SISTAS uses popular music sung by African-American women from 1919 through the present time, in order to show social change for Black women and society in general. The story features five women: (four Black, one white) coming together in an attic after Grandma dies, to go over all her things. They must choose one song to sing at the Memorial that night, and while sifting through memories and confronting one another, songs are introduced going back to the time of the Black Blues singers all the way up to modern hip-hop. The music's trajectory is revealed to go from "Naming the Pain" (A Good Man is Hard to Find) to "Framing the Problem" (I am Not My Hair), to "Proclaiming the Joy" (Just Fine and Golden). This parallels the story of African-American women and their emerging sense of empowerment.
SISTAS began in 2005 as a way to investigate how African-American women are depicted in Top-40 music, and was part of extensive research that examined lyrics of all Top-40 music since 1900. Some of this research was reported in the book, RESPECT: Women and Popular Music, and other parts of the research have been presented as "Don't Fall in Love with a Leader: How Music and Management Converge."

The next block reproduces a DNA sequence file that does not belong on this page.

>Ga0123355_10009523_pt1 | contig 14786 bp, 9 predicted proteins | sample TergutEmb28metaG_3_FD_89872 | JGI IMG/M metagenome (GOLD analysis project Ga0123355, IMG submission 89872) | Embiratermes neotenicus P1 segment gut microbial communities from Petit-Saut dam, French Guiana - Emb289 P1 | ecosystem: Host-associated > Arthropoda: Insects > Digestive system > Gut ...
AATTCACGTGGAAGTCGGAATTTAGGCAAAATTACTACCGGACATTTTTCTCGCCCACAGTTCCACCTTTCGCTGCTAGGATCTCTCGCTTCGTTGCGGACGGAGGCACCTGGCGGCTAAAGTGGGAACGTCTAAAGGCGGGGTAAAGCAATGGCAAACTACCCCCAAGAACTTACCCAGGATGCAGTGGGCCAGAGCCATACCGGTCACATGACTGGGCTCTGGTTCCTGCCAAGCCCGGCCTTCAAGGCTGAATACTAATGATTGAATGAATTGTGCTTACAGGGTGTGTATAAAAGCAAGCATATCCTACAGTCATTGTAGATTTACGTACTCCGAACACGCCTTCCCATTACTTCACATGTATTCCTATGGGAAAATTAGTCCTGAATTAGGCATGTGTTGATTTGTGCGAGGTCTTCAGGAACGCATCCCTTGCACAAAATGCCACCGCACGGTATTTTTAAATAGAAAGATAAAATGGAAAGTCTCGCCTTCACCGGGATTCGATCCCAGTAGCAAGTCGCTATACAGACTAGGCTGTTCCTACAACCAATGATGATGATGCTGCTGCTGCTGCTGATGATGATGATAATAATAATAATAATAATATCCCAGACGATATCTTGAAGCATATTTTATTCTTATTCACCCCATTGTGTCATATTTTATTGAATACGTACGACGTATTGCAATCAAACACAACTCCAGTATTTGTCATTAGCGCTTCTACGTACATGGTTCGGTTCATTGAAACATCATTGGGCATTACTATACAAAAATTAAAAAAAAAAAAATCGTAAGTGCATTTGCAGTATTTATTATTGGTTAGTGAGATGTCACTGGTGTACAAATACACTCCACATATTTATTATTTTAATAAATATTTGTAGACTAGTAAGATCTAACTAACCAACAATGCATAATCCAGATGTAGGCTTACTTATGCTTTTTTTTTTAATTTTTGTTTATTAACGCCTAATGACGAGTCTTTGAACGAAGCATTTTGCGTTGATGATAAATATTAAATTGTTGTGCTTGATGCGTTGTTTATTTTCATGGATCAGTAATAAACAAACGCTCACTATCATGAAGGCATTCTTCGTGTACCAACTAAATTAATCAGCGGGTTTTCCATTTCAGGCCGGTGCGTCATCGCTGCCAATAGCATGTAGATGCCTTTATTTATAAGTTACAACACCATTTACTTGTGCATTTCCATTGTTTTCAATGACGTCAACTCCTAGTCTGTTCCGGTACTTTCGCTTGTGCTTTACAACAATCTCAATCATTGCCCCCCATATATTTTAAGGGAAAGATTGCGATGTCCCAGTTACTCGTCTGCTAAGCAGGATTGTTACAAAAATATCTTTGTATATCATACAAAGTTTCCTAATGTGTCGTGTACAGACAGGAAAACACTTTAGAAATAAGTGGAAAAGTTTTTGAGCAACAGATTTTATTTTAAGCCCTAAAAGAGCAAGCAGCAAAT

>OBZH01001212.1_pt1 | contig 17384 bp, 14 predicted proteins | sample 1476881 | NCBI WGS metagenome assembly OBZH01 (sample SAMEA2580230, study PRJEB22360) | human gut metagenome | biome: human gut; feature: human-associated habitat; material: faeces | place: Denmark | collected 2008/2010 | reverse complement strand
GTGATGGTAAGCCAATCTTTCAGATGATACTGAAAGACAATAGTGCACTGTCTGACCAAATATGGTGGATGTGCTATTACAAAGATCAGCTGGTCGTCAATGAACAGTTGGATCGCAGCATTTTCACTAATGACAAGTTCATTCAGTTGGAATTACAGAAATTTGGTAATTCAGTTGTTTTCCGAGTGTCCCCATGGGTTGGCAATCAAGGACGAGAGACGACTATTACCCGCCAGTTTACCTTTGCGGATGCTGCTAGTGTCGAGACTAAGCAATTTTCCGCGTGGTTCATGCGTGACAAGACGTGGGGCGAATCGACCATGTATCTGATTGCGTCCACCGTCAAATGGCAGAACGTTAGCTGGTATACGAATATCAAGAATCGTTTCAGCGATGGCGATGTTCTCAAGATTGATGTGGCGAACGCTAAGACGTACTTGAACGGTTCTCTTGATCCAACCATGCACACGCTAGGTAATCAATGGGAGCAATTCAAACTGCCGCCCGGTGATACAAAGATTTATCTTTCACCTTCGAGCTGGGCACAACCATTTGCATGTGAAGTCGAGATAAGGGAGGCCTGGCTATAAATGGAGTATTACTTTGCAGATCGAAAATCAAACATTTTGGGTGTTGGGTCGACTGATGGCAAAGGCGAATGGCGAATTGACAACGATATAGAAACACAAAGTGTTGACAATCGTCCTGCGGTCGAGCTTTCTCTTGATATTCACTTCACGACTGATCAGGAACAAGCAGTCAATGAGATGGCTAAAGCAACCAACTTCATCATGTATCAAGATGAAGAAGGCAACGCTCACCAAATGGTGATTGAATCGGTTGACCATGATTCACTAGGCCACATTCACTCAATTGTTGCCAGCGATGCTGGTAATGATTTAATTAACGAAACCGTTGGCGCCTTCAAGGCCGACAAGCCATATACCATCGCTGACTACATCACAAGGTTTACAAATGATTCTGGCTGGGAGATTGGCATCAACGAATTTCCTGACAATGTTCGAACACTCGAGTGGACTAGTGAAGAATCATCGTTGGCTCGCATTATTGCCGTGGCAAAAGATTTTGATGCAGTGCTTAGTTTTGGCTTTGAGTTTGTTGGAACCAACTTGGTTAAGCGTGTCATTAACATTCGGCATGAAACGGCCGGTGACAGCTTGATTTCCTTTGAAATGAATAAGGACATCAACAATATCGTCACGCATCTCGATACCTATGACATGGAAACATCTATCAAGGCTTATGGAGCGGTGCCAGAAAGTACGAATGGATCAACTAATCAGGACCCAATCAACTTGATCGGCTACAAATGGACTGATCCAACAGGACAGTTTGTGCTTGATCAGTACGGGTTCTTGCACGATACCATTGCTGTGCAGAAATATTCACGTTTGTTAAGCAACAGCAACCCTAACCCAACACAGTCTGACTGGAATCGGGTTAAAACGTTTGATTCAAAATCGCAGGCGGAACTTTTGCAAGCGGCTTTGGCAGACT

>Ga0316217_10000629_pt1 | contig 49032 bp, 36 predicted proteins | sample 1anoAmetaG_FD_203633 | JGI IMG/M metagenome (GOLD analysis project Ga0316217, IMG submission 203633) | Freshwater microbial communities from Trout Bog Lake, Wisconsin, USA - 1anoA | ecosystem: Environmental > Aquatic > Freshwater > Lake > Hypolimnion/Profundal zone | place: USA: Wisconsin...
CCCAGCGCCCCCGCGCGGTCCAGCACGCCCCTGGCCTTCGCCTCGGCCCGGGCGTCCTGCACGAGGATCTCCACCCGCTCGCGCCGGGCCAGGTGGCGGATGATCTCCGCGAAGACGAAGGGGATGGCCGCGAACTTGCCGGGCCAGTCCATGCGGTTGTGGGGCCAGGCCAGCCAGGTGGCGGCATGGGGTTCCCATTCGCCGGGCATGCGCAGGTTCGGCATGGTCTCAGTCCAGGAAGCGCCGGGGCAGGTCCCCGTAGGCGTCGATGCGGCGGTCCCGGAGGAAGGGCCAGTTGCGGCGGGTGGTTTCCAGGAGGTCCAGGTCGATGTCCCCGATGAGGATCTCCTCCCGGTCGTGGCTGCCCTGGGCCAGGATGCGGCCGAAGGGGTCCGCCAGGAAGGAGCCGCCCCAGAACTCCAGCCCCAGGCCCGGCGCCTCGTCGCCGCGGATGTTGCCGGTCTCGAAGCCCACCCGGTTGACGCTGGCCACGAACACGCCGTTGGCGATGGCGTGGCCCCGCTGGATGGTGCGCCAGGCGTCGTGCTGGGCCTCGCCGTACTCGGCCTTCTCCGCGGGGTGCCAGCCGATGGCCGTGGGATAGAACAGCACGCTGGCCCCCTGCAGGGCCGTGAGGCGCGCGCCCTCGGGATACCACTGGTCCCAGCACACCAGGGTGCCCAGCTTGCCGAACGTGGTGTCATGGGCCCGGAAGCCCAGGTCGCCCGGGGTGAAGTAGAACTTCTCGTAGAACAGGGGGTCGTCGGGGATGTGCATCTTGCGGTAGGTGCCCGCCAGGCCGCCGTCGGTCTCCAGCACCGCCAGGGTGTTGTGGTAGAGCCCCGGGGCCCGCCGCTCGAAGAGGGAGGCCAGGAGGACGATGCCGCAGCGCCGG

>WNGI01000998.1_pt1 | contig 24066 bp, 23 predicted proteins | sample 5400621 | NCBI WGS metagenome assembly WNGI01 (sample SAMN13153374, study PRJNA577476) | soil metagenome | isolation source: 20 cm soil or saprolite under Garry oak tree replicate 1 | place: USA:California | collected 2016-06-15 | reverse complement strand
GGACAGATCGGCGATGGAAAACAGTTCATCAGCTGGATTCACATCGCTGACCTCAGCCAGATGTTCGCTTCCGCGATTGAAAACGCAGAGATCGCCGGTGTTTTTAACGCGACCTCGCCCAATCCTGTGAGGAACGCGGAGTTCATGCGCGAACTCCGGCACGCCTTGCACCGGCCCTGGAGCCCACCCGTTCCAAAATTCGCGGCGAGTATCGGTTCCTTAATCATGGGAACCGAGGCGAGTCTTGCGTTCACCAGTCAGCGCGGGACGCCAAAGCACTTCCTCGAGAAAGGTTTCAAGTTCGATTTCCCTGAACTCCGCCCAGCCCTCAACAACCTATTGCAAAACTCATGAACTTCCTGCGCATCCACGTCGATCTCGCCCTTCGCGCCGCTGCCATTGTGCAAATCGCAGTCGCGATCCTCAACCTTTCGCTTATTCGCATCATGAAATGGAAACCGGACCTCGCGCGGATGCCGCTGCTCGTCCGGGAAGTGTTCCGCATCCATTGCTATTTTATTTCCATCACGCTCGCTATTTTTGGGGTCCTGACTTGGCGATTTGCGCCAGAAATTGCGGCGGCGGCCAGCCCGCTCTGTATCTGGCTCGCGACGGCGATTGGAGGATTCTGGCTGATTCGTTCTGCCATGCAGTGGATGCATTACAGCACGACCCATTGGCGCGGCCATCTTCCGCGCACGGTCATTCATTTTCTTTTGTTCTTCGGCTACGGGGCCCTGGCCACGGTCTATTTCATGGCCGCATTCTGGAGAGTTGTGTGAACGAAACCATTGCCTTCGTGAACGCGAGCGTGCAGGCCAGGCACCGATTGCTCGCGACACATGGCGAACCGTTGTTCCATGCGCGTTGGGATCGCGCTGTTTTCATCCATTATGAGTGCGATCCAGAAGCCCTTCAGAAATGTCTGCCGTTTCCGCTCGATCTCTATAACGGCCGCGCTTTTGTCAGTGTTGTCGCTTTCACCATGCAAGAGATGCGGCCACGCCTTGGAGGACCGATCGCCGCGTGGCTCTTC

The research for SISTAS did content-analysis of the lyrics of all Top-40 songs African-American women sang since 1900. What this means is that lyrics from all these songs were analyzed for the messages they communicated. Categories were developed, and then those categories were traced from the early 20th Century to the present.
This study guide will enhance your learning of the history and context from which SISTAS has emerged. You will see the progression of how women are depicted in the songs from the early Blues singers to the present.
The "jukebox" musical has been around for decades and the often provide a great deal of fun and nostalgia. What makes SISTAS different is that it also brings new awarenesses, new insights, because it is based on history and research. Being able to put Ma Rainey's A Good Man is Hard to Find in the context of how freedom was expressed in music 100 years ago brings a new appreciation to that and other songs of the era. Consider how songs such as I Will Survive and Control came at the same time women were gaining more equality. It shows how popular music can be used to track social change.